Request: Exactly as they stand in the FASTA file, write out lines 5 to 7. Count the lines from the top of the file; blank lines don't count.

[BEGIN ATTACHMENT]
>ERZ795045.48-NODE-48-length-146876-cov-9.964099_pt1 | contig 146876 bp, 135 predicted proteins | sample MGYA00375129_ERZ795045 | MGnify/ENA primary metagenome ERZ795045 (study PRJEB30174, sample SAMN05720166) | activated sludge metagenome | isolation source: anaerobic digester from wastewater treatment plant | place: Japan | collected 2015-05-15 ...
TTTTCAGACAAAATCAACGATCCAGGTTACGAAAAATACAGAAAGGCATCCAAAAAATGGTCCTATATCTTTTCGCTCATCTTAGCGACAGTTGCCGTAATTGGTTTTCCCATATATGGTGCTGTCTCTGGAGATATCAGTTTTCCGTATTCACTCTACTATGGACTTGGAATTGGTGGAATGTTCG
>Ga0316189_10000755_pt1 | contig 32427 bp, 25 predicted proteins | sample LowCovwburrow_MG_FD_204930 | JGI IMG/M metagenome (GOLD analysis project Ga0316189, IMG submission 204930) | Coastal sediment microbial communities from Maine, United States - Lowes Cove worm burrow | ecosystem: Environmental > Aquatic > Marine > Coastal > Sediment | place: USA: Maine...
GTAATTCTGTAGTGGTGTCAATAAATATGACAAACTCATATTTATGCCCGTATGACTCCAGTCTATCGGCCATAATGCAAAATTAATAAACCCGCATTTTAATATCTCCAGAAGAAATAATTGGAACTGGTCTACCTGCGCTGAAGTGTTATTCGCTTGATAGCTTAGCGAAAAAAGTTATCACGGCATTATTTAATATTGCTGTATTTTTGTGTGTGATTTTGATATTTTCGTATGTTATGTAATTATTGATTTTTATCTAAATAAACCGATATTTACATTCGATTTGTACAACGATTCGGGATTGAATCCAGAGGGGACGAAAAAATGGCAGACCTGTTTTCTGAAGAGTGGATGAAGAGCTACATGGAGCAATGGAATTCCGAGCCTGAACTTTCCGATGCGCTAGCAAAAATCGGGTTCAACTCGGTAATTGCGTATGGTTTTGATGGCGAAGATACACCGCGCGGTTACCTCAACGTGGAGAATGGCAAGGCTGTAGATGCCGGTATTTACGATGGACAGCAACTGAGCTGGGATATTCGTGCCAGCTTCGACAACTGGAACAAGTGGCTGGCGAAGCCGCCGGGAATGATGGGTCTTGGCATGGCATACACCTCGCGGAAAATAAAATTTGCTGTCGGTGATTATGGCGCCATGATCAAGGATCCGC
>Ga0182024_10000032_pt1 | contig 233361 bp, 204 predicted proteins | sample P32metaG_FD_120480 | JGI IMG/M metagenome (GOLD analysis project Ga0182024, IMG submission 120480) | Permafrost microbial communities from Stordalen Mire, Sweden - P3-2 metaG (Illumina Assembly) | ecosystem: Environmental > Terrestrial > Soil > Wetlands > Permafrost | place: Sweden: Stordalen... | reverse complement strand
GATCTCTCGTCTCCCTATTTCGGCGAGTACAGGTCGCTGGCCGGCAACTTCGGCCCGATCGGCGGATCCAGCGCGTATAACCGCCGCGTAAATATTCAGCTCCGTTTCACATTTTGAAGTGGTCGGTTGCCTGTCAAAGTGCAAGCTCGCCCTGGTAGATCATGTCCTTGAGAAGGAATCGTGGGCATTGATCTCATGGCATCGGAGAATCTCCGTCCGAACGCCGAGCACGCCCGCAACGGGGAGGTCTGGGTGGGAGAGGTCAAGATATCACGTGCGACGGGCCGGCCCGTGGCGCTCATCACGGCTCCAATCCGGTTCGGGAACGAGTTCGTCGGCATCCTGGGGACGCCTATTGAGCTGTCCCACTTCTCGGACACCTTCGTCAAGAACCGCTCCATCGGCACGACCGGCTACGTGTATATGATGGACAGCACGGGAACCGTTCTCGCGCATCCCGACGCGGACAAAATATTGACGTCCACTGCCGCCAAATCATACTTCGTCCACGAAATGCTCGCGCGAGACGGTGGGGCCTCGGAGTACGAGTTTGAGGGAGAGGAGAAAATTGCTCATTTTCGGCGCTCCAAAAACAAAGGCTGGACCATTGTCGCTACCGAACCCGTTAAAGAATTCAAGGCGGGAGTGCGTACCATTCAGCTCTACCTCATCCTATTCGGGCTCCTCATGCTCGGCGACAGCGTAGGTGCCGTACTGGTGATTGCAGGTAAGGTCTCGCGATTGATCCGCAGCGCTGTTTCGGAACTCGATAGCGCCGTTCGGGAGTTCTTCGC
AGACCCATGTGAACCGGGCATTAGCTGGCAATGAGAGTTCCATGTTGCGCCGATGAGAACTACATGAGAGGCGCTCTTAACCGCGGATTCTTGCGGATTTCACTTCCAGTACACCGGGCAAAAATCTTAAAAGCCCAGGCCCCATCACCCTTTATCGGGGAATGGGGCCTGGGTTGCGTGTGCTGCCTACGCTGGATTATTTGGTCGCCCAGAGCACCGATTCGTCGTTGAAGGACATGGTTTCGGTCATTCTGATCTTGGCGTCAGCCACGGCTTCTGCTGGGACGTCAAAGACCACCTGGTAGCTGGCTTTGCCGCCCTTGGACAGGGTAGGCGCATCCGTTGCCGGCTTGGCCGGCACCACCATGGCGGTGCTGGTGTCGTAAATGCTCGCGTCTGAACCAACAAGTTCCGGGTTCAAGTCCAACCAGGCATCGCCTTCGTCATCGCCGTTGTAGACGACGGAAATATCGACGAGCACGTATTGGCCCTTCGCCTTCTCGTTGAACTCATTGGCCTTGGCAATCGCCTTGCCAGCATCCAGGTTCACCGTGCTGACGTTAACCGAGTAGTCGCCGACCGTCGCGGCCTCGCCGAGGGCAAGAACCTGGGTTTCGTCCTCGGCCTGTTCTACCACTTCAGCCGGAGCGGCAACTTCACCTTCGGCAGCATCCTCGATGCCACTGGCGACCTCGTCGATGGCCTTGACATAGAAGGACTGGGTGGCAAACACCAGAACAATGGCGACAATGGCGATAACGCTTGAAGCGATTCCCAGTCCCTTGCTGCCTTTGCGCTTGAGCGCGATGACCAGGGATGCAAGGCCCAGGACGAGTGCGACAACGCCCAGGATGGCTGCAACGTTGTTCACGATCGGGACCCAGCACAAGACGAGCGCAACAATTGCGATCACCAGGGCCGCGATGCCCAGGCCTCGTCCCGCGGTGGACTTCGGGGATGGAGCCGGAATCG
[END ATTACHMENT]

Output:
>Ga0182024_10000032_pt1 | contig 233361 bp, 204 predicted proteins | sample P32metaG_FD_120480 | JGI IMG/M metagenome (GOLD analysis project Ga0182024, IMG submission 120480) | Permafrost microbial communities from Stordalen Mire, Sweden - P3-2 metaG (Illumina Assembly) | ecosystem: Environmental > Terrestrial > Soil > Wetlands > Permafrost | place: Sweden: Stordalen... | reverse complement strand
GATCTCTCGTCTCCCTATTTCGGCGAGTACAGGTCGCTGGCCGGCAACTTCGGCCCGATCGGCGGATCCAGCGCGTATAACCGCCGCGTAAATATTCAGCTCCGTTTCACATTTTGAAGTGGTCGGTTGCCTGTCAAAGTGCAAGCTCGCCCTGGTAGATCATGTCCTTGAGAAGGAATCGTGGGCATTGATCTCATGGCATCGGAGAATCTCCGTCCGAACGCCGAGCACGCCCGCAACGGGGAGGTCTGGGTGGGAGAGGTCAAGATATCACGTGCGACGGGCCGGCCCGTGGCGCTCATCACGGCTCCAATCCGGTTCGGGAACGAGTTCGTCGGCATCCTGGGGACGCCTATTGAGCTGTCCCACTTCTCGGACACCTTCGTCAAGAACCGCTCCATCGGCACGACCGGCTACGTGTATATGATGGACAGCACGGGAACCGTTCTCGCGCATCCCGACGCGGACAAAATATTGACGTCCACTGCCGCCAAATCATACTTCGTCCACGAAATGCTCGCGCGAGACGGTGGGGCCTCGGAGTACGAGTTTGAGGGAGAGGAGAAAATTGCTCATTTTCGGCGCTCCAAAAACAAAGGCTGGACCATTGTCGCTACCGAACCCGTTAAAGAATTCAAGGCGGGAGTGCGTACCATTCAGCTCTACCTCATCCTATTCGGGCTCCTCATGCTCGGCGACAGCGTAGGTGCCGTACTGGTGATTGCAGGTAAGGTCTCGCGATTGATCCGCAGCGCTGTTTCGGAACTCGATAGCGCCGTTCGGGAGTTCTTCGC
AGACCCATGTGAACCGGGCATTAGCTGGCAATGAGAGTTCCATGTTGCGCCGATGAGAACTACATGAGAGGCGCTCTTAACCGCGGATTCTTGCGGATTTCACTTCCAGTACACCGGGCAAAAATCTTAAAAGCCCAGGCCCCATCACCCTTTATCGGGGAATGGGGCCTGGGTTGCGTGTGCTGCCTACGCTGGATTATTTGGTCGCCCAGAGCACCGATTCGTCGTTGAAGGACATGGTTTCGGTCATTCTGATCTTGGCGTCAGCCACGGCTTCTGCTGGGACGTCAAAGACCACCTGGTAGCTGGCTTTGCCGCCCTTGGACAGGGTAGGCGCATCCGTTGCCGGCTTGGCCGGCACCACCATGGCGGTGCTGGTGTCGTAAATGCTCGCGTCTGAACCAACAAGTTCCGGGTTCAAGTCCAACCAGGCATCGCCTTCGTCATCGCCGTTGTAGACGACGGAAATATCGACGAGCACGTATTGGCCCTTCGCCTTCTCGTTGAACTCATTGGCCTTGGCAATCGCCTTGCCAGCATCCAGGTTCACCGTGCTGACGTTAACCGAGTAGTCGCCGACCGTCGCGGCCTCGCCGAGGGCAAGAACCTGGGTTTCGTCCTCGGCCTGTTCTACCACTTCAGCCGGAGCGGCAACTTCACCTTCGGCAGCATCCTCGATGCCACTGGCGACCTCGTCGATGGCCTTGACATAGAAGGACTGGGTGGCAAACACCAGAACAATGGCGACAATGGCGATAACGCTTGAAGCGATTCCCAGTCCCTTGCTGCCTTTGCGCTTGAGCGCGATGACCAGGGATGCAAGGCCCAGGACGAGTGCGACAACGCCCAGGATGGCTGCAACGTTGTTCACGATCGGGACCCAGCACAAGACGAGCGCAACAATTGCGATCACCAGGGCCGCGATGCCCAGGCCTCGTCCCGCGGTGGACTTCGGGGATGGAGCCGGAATCG